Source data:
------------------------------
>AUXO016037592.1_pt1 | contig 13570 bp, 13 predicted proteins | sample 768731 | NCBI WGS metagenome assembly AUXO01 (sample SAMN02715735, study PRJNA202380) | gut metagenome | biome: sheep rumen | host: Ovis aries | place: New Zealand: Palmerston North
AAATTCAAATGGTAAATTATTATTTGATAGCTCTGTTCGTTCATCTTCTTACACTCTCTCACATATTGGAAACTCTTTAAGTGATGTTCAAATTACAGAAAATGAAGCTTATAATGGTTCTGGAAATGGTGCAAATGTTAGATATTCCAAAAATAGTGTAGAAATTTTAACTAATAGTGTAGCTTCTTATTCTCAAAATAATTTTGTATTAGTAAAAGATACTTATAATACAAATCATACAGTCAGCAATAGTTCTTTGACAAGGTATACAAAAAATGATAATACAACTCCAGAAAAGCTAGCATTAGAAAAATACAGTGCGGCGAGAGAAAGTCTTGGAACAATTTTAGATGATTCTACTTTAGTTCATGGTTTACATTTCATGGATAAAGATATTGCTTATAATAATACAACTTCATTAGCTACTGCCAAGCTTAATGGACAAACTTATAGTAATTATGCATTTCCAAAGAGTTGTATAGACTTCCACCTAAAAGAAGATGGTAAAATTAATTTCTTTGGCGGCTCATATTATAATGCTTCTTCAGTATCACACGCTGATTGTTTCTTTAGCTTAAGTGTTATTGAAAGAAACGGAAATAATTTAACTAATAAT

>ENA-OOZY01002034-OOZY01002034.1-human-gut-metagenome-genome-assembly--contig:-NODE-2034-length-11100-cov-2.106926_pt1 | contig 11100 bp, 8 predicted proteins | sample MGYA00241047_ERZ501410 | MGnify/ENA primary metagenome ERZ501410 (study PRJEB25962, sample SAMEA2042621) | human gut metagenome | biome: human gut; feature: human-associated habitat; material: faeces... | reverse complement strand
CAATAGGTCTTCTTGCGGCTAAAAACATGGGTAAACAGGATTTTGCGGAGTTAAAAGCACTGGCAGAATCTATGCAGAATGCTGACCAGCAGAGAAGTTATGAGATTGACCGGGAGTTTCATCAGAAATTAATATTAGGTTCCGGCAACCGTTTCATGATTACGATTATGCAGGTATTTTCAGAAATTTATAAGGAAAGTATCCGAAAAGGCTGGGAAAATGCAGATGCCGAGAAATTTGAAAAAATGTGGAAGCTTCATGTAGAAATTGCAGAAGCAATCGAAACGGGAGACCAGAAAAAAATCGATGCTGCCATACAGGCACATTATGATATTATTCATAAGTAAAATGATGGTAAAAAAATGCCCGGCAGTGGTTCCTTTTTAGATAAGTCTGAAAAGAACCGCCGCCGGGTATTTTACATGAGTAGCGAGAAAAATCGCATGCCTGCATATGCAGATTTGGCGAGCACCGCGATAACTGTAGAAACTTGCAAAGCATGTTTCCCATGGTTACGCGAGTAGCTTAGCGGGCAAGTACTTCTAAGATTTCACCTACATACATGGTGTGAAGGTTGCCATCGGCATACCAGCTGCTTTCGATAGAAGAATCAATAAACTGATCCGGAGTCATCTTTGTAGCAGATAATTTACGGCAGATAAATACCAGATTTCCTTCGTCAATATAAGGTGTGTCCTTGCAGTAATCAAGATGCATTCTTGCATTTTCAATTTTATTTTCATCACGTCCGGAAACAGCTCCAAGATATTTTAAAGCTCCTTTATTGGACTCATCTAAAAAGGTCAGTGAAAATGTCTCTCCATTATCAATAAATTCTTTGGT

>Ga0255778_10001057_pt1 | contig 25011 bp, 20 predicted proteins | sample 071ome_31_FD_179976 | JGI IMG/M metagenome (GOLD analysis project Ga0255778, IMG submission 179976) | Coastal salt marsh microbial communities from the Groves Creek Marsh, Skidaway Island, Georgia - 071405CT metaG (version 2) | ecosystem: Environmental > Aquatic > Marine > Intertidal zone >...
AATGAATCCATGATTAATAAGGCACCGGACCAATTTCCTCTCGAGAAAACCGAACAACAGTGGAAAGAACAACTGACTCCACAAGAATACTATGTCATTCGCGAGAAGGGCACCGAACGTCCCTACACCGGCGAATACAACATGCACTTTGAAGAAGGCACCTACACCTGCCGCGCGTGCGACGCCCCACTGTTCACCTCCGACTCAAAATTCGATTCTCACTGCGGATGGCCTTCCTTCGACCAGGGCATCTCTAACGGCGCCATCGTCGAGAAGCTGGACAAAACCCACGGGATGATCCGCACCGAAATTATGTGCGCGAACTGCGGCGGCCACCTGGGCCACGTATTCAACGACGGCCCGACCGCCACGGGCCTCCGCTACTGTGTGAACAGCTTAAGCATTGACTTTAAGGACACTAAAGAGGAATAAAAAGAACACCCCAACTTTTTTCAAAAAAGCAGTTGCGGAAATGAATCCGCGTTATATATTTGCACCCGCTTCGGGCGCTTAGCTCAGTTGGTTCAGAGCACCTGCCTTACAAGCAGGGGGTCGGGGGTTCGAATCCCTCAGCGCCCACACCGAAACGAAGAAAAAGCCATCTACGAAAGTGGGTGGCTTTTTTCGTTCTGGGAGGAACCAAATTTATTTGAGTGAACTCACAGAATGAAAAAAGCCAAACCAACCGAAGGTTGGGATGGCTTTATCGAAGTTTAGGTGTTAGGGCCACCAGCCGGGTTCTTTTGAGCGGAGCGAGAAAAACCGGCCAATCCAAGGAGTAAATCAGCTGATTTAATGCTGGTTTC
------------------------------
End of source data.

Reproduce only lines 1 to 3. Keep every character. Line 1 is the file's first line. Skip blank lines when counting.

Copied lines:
>AUXO016037592.1_pt1 | contig 13570 bp, 13 predicted proteins | sample 768731 | NCBI WGS metagenome assembly AUXO01 (sample SAMN02715735, study PRJNA202380) | gut metagenome | biome: sheep rumen | host: Ovis aries | place: New Zealand: Palmerston North
AAATTCAAATGGTAAATTATTATTTGATAGCTCTGTTCGTTCATCTTCTTACACTCTCTCACATATTGGAAACTCTTTAAGTGATGTTCAAATTACAGAAAATGAAGCTTATAATGGTTCTGGAAATGGTGCAAATGTTAGATATTCCAAAAATAGTGTAGAAATTTTAACTAATAGTGTAGCTTCTTATTCTCAAAATAATTTTGTATTAGTAAAAGATACTTATAATACAAATCATACAGTCAGCAATAGTTCTTTGACAAGGTATACAAAAAATGATAATACAACTCCAGAAAAGCTAGCATTAGAAAAATACAGTGCGGCGAGAGAAAGTCTTGGAACAATTTTAGATGATTCTACTTTAGTTCATGGTTTACATTTCATGGATAAAGATATTGCTTATAATAATACAACTTCATTAGCTACTGCCAAGCTTAATGGACAAACTTATAGTAATTATGCATTTCCAAAGAGTTGTATAGACTTCCACCTAAAAGAAGATGGTAAAATTAATTTCTTTGGCGGCTCATATTATAATGCTTCTTCAGTATCACACGCTGATTGTTTCTTTAGCTTAAGTGTTATTGAAAGAAACGGAAATAATTTAACTAATAAT

>ENA-OOZY01002034-OOZY01002034.1-human-gut-metagenome-genome-assembly--contig:-NODE-2034-length-11100-cov-2.106926_pt1 | contig 11100 bp, 8 predicted proteins | sample MGYA00241047_ERZ501410 | MGnify/ENA primary metagenome ERZ501410 (study PRJEB25962, sample SAMEA2042621) | human gut metagenome | biome: human gut; feature: human-associated habitat; material: faeces... | reverse complement strand